Why is the White House reacting so strongly? Because they know this is a sensitive area. And they've lost a bit of ground on this issue. But in the end, they don't want to compromise. They want to fight on this because, in their entire losing hand -- a war that isn't going well, an economy that's out of hand; been trying to take cuts that inflict damage on poor people -- the only thing they have is they're tougher on terrorism. They're going to play the fear card constantly.
MR. MCLAUGHLIN: Eleanor, you've just used up your available time to talk about the key question.
MS. CLIFT: I know. Now I'm going to --
MR. MCLAUGHLIN: I want to know whether the Specter move is because he recognizes that there's no political margin for him. The Democrats are against this by 75 percent. The Republicans like what the president is doing by 80 percent. There's no margin for him. He's got to get rid of it, and this is the way he gets rid of it. Is that the logic behind this? And what is going to happen from this?
MR. BLANKLEY: Well, it's plausible he allows people to vent in the Senate. I don't think the House would pass similar legislation, so it'll never get to the president's desk, where it would easily be vetoed and sustained in the House, and probably the Senate as well.
MR. MCLAUGHLIN: Will the court rule on it?
MR. BLANKLEY: Well, it only gets to the court if there's a case in controversy. And at this point there's nobody who is a named victim of the alleged violations, if there are some. By the way, the argument in your set-up that it's a violation of law, whether it's President Clinton, President Bush, President Bush Sr., Ronald Reagan, none of them believed that the FISA court, just like the War Powers Act, limits them. And so I don't see it getting to the Supreme Court certainly before 2008.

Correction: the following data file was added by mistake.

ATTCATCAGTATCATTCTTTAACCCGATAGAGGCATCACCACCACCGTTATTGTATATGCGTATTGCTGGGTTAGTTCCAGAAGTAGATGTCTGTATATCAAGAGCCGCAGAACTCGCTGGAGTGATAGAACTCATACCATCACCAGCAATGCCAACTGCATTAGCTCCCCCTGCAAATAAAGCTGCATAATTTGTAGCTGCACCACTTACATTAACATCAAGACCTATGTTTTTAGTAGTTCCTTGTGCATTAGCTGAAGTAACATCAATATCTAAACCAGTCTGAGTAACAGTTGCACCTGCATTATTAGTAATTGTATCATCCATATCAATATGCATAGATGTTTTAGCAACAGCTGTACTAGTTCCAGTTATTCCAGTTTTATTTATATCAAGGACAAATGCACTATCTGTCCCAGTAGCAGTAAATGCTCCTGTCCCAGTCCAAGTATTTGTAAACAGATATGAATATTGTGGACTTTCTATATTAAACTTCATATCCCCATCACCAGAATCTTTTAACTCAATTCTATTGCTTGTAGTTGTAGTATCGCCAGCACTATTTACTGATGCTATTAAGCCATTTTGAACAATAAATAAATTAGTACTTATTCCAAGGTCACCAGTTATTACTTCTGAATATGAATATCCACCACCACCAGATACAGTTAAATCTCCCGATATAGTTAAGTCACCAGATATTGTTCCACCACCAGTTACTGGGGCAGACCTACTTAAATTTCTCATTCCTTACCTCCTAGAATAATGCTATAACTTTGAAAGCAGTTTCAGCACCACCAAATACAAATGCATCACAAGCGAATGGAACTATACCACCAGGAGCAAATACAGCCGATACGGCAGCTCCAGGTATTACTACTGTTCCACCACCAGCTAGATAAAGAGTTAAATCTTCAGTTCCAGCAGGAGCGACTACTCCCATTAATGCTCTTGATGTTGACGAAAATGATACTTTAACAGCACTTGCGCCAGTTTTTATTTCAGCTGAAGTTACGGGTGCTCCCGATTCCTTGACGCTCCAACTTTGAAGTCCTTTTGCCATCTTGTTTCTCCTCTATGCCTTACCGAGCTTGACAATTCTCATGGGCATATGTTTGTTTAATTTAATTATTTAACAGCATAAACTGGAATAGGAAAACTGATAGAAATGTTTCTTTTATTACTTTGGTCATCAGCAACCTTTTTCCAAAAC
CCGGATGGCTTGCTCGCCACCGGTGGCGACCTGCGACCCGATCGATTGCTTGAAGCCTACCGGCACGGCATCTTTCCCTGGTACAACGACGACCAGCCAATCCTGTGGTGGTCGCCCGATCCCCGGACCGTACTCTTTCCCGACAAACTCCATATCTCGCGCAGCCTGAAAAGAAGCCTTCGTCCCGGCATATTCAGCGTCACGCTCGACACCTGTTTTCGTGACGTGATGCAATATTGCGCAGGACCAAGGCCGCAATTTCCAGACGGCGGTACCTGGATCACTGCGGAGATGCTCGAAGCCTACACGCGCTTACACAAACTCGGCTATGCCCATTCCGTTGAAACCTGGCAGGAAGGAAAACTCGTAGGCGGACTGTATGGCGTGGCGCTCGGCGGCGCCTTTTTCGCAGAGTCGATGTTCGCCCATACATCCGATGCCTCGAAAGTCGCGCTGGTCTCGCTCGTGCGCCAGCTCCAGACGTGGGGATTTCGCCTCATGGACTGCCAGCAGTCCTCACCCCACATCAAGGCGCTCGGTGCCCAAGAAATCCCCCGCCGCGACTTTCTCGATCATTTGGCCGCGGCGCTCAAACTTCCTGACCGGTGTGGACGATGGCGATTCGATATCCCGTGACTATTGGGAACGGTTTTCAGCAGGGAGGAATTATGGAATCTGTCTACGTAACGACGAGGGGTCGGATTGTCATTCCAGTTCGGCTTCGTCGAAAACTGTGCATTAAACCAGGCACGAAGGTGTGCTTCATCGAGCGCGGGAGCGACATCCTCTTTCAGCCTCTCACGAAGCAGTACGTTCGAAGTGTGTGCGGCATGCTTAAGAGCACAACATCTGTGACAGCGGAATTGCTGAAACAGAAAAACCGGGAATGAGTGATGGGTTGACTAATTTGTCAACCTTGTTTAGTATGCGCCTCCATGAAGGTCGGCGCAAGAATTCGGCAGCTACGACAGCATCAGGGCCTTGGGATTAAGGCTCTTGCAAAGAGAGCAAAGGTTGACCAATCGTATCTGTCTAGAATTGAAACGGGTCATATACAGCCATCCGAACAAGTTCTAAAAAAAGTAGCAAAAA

MR. MCLAUGHLIN: FISA, by the way, is F as in Frank, I, S as in Sam, A. It has nothing to do with the esteemed Pfizer drug company. What does FIS stand for?
MR. O'DONNELL: The --
MR. MCLAUGHLIN: Federal Insurance -- MS. CLIFT: Foreign Intelligence Surveillance.
MR. O'DONNELL: Foreign Intelligence Surveillance Act.
MR. MCLAUGHLIN: Intelligence Surveillance. What year -- '78, was it?
MR. BLANKLEY: Seventy-eight.
MR. O'DONNELL: Arlen Specter --
MR. MCLAUGHLIN: And what does that -- that's the basis for my saying it's against the law, because that's a provision of FISA.
MR. O'DONNELL: And I think Arlen Specter believes it's against the law. Arlen Specter is going to be a senator longer than Bush is going to be president. His move is a demonstration of two things: One, Specter's belief that he has to say something about this and he has to say something for history. It's not just some self- aggrandizing moment for him.
The other is a demonstration of the complete collapse of Bush power in the Republican Congress. It started last year when he not only failed to get the Social Security bill, but every single day Bush campaigned for it, Bush drove down his popularity and the bill's popularity.
He proved that what he wants in the Republican Congress is not something that the Republican Congress necessarily wants or that the people want. So there are -- there's an opportunity this year for plenty of Republicans to go against the president on many things, including his budget and everything else that he sends up there.
MR. MCLAUGHLIN: Do you think he's an albatross around the neck of the Republican Party?
MR. O'DONNELL: They know he is. Yes. And they know that his war risks their majorities in the House and in the Senate. And that's why they are ordering him to draw down those troops in Iraq, which he is going to do. He has a cut-and-run strategy in Iraq. That's why he accuses the Democrats of having one. MR. MCLAUGHLIN: Will this go up to the Supreme Court, do you think?